George Pérez: Yes. I realize that to some fans we're celebrities, and I wanted to give that experience back to fans as a gift. 'Now you're the celebrity here.' Whenever I see them, I ask them for their autographs. Now they get to feel what I have for decades. There's a certain thrill to it.
I remember what it's like being on the other side of the table. With what I was able to do, some fans got to live the dream they inspired. I love the fact that I helped fans feel like a part of the bigger family.
One of the greatest compliments I ever received was from Stan Lee when I was at Marvel; he told me I was the face Marvel wanted comics fans to see. Stan told me that I was like his nephew. That was incredibly satisfying, and also something I always tried to live up to.
I know there are other professionals that like to keep that distance between fan and pro, but for me, I like being in the trenches with fans. It always gave me great comfort.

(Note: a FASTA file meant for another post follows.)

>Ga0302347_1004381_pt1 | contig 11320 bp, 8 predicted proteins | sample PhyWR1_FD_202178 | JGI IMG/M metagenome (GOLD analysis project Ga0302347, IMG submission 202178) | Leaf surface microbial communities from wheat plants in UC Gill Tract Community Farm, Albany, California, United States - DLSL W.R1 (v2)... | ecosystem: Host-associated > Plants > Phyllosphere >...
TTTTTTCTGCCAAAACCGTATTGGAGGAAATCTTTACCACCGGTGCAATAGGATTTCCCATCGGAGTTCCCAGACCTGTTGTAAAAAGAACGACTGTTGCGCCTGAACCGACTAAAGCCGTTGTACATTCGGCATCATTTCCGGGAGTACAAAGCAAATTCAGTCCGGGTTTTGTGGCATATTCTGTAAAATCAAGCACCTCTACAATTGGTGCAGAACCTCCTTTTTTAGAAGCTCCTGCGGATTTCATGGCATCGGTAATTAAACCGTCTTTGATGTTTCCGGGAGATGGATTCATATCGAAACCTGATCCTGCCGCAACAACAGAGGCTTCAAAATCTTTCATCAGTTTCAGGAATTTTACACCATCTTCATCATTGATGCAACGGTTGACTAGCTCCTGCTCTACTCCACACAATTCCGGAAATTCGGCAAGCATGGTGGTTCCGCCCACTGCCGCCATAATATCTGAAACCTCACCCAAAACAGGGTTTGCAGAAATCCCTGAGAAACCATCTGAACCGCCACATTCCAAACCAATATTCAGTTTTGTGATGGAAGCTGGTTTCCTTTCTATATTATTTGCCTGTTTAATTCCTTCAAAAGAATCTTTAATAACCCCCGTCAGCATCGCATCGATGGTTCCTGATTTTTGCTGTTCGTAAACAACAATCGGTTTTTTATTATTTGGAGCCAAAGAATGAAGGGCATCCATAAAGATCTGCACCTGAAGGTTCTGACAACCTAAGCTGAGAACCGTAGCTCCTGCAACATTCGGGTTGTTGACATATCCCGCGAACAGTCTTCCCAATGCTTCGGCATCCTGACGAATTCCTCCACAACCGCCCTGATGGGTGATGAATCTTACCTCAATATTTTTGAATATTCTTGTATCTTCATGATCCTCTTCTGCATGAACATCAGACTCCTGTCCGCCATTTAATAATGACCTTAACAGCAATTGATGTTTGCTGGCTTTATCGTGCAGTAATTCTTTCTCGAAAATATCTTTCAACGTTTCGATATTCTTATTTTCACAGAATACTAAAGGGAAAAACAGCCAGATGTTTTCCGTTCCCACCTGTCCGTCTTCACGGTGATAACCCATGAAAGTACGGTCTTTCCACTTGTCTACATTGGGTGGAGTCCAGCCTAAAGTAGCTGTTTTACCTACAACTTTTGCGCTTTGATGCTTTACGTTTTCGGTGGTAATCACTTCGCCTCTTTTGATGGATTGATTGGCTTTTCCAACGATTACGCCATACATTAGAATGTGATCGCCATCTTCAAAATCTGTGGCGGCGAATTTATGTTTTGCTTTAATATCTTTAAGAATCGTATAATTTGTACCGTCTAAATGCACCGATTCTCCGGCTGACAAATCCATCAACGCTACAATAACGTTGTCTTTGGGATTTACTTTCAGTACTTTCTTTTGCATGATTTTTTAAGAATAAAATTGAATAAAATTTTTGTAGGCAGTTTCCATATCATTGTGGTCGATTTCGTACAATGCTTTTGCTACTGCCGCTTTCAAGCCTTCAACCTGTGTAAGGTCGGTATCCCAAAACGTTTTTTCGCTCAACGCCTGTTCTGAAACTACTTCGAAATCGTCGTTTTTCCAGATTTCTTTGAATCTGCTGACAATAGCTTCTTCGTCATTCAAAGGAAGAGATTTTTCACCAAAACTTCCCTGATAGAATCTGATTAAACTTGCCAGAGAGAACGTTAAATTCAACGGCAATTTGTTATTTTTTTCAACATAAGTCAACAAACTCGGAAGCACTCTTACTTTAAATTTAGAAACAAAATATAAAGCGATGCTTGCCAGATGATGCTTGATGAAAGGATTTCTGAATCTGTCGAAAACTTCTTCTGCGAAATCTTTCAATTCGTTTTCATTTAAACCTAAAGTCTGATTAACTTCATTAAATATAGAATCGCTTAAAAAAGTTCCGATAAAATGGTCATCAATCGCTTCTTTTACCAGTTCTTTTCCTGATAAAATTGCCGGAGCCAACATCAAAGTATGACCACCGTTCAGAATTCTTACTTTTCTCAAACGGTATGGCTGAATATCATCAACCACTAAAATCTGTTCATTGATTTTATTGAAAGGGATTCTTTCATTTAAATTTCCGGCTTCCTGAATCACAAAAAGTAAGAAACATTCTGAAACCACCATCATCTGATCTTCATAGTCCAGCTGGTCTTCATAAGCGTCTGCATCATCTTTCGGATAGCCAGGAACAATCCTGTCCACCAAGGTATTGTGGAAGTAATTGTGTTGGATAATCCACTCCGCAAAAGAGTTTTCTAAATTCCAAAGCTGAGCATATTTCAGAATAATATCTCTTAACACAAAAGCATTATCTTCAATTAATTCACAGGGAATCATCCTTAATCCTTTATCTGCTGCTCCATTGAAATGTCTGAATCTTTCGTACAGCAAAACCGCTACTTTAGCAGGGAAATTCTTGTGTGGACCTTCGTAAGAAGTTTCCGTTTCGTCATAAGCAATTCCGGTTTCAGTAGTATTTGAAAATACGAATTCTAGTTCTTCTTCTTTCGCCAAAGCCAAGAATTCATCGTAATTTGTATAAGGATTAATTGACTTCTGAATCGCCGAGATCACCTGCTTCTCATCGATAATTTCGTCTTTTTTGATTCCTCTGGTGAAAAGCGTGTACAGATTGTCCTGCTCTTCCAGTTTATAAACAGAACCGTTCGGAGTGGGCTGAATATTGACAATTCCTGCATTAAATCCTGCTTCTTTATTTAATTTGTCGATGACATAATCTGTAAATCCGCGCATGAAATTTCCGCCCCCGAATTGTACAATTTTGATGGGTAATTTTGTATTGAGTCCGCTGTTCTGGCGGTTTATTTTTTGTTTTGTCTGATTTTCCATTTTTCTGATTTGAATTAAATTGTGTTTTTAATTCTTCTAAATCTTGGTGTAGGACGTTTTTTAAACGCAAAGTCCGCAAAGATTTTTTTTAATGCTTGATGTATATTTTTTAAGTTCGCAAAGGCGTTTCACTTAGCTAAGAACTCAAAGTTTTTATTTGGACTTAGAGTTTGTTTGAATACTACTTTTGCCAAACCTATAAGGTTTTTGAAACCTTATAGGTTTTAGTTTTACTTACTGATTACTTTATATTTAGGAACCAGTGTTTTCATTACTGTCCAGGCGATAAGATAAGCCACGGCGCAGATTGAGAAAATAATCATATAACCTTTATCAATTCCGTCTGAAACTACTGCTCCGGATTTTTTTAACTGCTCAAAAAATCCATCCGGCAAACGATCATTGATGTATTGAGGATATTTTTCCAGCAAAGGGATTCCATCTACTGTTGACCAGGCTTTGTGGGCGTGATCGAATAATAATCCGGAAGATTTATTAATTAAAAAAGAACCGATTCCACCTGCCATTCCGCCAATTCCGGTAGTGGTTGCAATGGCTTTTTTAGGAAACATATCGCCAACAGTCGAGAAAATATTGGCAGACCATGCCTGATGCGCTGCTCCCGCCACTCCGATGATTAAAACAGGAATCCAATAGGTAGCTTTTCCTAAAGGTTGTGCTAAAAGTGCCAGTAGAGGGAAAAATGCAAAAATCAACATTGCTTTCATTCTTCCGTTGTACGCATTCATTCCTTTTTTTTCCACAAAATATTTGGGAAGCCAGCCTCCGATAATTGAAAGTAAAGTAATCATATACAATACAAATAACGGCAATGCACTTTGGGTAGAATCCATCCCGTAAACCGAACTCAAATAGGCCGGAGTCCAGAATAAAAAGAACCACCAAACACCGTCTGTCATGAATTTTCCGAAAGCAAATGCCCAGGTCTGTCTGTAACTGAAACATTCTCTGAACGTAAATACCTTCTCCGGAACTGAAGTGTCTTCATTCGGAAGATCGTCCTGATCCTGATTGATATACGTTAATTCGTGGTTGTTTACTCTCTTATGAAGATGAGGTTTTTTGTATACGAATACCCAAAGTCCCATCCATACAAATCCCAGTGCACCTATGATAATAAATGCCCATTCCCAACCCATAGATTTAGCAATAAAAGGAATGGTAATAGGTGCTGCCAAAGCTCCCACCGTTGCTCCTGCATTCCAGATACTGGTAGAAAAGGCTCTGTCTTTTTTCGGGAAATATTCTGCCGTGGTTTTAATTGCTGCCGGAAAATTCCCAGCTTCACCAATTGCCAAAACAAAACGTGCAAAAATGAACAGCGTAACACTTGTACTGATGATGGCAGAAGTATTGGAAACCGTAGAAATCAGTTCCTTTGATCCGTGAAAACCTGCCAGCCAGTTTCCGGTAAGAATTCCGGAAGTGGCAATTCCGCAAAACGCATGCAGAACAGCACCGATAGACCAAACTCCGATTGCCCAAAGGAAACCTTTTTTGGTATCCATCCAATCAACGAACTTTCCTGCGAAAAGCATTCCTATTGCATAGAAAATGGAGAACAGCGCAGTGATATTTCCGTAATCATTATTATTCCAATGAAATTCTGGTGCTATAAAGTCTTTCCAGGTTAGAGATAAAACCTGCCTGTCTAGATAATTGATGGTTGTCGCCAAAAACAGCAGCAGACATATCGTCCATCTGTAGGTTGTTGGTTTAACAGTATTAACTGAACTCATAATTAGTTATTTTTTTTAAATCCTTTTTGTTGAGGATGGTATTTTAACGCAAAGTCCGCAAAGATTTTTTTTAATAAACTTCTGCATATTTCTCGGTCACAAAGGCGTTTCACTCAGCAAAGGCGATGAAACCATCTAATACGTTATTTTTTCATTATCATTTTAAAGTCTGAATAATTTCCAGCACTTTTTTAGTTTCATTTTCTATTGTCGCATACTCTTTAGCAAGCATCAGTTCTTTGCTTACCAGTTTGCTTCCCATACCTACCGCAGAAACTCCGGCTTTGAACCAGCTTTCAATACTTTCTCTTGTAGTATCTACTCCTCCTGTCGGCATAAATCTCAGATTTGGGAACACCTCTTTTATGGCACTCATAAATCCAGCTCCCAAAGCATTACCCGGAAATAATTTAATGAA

Newsarama: Three years ago you announced your retirement from drawing comic book pages, but up until recently have continued doing commissions. How have the changes in your life and body affected how you look at art and being a working artist like yourself?
George Pérez: I tried not to repeat old ideas, and continue to be fresh. After I retired, I was constantly being offered more work. But I retired not because of my age, but because of the effects of diseases - diabetes mainly.
Even before I retired, it became very different. I couldn't even look at my older work and see the detail. My eyes started to go several years ago, and I'm now blind in my right eye. There's distortion in the other one.